Looking to the future: love as a driver. How do you think values in the world of work need to change?

We live in a society considered the emblem of selfish materialism, where the economic man isolates himself to achieve his own goals. And yet, on the sidelines, a social altruism seems to be emerging that suggests a change and an approach to the concept of doing business "together". As well outlined in The Theory of Moral Sentiments, Adam Smith reminds us that people are driven to act not only by needs but also by duties. These duties can be translated, today, into social responsibility and love towards others. We like to think that business can have the human being and his emotions at the center, just as the heart is the center of everything in human architecture. We want to bring our contribution. Above all we are moved by the desire to inspire young readers with positive models of businesses founded by entrepreneurial couples, and perhaps discover that affective relationships and innovative entrepreneurship have a common thread, and that they can support each other. Our world have to regain a more human and effective rhythm for all the people to be happy and at ease. Today we are talking about Society 5.0 where the emphasis is on the human figure instead of the machine: the human being is no longer understood as a resource for companies but more personalization is given to the individual as the engine of every action. So Love becomes an asset for the company because it spreads the desire for creativity and determination that generate innovations and bring out the best practices in line with the dynamism of the market and society itself.

Let's talk specifically about the seven cases you've chosen and, among them, the Turin cases.

The stories of some of the entrepreneurial couples and startups that have most inspired us in this project are divided between international and Italian cases, with a focus on Turin. We started from Ireland, from the experience of Nicola and B-sm@rk, a startup founded in 2011 that worked on the theme of emotions and artificial intelligence to personalize the experience for digital users. From Dublin we moved to Detroit thanks to a beautiful story of a Sicilian family that, after living in Turin for a decade, moved to Michigan and created a company specialized in innovations in the field of air mobility, Skypersonic. It is incredible to narrate how, during the writing of the book, Skypersonic was acquired and listed on the most important technology stock exchange in the world, the NASDAQ in New York. We couldn't leave out Paris, with the passionate story of Team Creatif and Sylvia Vitale Rotta, who also has Italian origins and a very rich experience between London and Paris. Sylvia's story inspired us to create an acronym, LOWE (Leader, owner, wife, entrepreneur) to highlight the charisma of a woman who was able to transform a dream into one of the most influential design companies in Europe. In Turin we found some very special stories: Immodrone and Drone Guardy, a couple of very young siblings who have created two successful startups in the world of drones, one in Turin and one in America. Simone and Alessia Russo are today counted among the most influential young innovators in Italy (Forbes under 30). ElephantVeg is an exciting story that saw a couple leave their jobs and invent a startup and a community based on plant-based food and healthy lifestyle. Finally, MammeinSol, an invention of Francesca, mom and music therapist, who, supported by her husband, has created a reference organization for moms and babies, in Turin and nationwide.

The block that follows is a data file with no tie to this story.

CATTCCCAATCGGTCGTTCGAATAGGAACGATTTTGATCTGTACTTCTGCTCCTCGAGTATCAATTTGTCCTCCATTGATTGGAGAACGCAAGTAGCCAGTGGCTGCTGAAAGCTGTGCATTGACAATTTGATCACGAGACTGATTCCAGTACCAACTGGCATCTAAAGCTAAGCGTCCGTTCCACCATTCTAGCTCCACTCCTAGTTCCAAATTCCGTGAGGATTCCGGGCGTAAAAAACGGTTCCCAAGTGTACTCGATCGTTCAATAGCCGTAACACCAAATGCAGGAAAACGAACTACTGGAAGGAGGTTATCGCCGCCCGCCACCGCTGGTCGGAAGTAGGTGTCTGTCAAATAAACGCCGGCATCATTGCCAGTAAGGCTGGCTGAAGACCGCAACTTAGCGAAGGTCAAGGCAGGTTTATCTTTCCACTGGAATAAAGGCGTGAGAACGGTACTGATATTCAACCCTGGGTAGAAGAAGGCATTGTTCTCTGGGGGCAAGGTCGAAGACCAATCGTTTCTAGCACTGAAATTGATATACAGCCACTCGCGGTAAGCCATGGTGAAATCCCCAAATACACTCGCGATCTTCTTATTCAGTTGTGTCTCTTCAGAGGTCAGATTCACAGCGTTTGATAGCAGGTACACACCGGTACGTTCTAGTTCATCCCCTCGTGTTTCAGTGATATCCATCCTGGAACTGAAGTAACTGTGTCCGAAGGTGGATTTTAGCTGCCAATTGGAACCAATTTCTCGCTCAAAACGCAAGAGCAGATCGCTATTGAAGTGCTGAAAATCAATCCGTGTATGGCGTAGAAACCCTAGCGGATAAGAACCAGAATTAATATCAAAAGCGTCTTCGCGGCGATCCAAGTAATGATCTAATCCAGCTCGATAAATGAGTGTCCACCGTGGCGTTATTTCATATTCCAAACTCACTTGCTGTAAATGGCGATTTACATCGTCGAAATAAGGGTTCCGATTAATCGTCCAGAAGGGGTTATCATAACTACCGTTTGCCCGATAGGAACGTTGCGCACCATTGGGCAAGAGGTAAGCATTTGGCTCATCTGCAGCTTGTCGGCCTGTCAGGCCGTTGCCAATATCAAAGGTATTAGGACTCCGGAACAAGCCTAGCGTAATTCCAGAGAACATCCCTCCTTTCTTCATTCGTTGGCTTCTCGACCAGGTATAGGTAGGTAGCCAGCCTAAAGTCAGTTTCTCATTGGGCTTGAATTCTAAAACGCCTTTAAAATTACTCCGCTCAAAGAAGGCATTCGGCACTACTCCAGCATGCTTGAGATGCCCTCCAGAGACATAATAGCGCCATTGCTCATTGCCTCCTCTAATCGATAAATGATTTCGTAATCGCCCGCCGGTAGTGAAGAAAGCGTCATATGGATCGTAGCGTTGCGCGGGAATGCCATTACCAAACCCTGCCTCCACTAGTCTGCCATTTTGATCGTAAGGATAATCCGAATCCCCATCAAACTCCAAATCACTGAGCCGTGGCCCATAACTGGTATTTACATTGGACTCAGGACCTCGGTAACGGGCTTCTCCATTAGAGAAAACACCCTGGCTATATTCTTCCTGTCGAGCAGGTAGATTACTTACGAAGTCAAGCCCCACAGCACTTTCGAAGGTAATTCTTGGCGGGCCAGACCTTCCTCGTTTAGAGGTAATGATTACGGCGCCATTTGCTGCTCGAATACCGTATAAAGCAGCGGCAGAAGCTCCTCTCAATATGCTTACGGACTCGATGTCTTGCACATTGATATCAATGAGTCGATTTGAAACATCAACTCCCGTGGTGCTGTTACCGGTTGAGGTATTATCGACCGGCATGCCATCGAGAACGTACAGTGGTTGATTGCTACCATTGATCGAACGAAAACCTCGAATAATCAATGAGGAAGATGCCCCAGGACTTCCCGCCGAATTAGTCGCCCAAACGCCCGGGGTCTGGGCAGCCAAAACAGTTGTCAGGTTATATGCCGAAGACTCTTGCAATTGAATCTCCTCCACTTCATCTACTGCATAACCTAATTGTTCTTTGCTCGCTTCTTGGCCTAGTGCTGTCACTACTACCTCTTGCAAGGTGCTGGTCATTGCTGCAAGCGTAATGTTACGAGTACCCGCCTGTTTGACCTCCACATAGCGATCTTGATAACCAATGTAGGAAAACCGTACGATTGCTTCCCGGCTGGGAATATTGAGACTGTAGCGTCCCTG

You who have traveled the world together, how do you see the future of this city?

Turin has distinguished itself in recent years for its great work as a laboratory city that experiments, attracts innovators and startups and is a candidate to be a home for emerging technologies. A city needs an ecosystem around it made of companies, people and local institutions that together address the major issues of technological and social progress. Turin is today one of the most proactive cities in Europe to study and develop innovative services for citizens and businesses.

What are the areas where it is important for startups to focus their efforts?

Startup numbers around the world continue to grow and confirm the maturity of the startup era. According to the latest report published at the end of 2020 by Startup Genome (the most important organization in the world for the monitoring and development of innovation ecosystems), it shows that if the global startup ecosystem were a state, with about 3 trillion dollars of business volume it could participate in the G7. The top ten countries in the world in terms of number of startups count almost 100,000 startups and in Italy more than 12,000 innovative startups enrolled and registered representing 3.3% of all newly formed corporations (source: Ministry of Economic Development, 2020). The startup model applies to everything, to every sector we can list and imagine. And since they are the seeds of our future life, we need to water them with energy, content, support and love.

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Luca Coppolella
Head of Content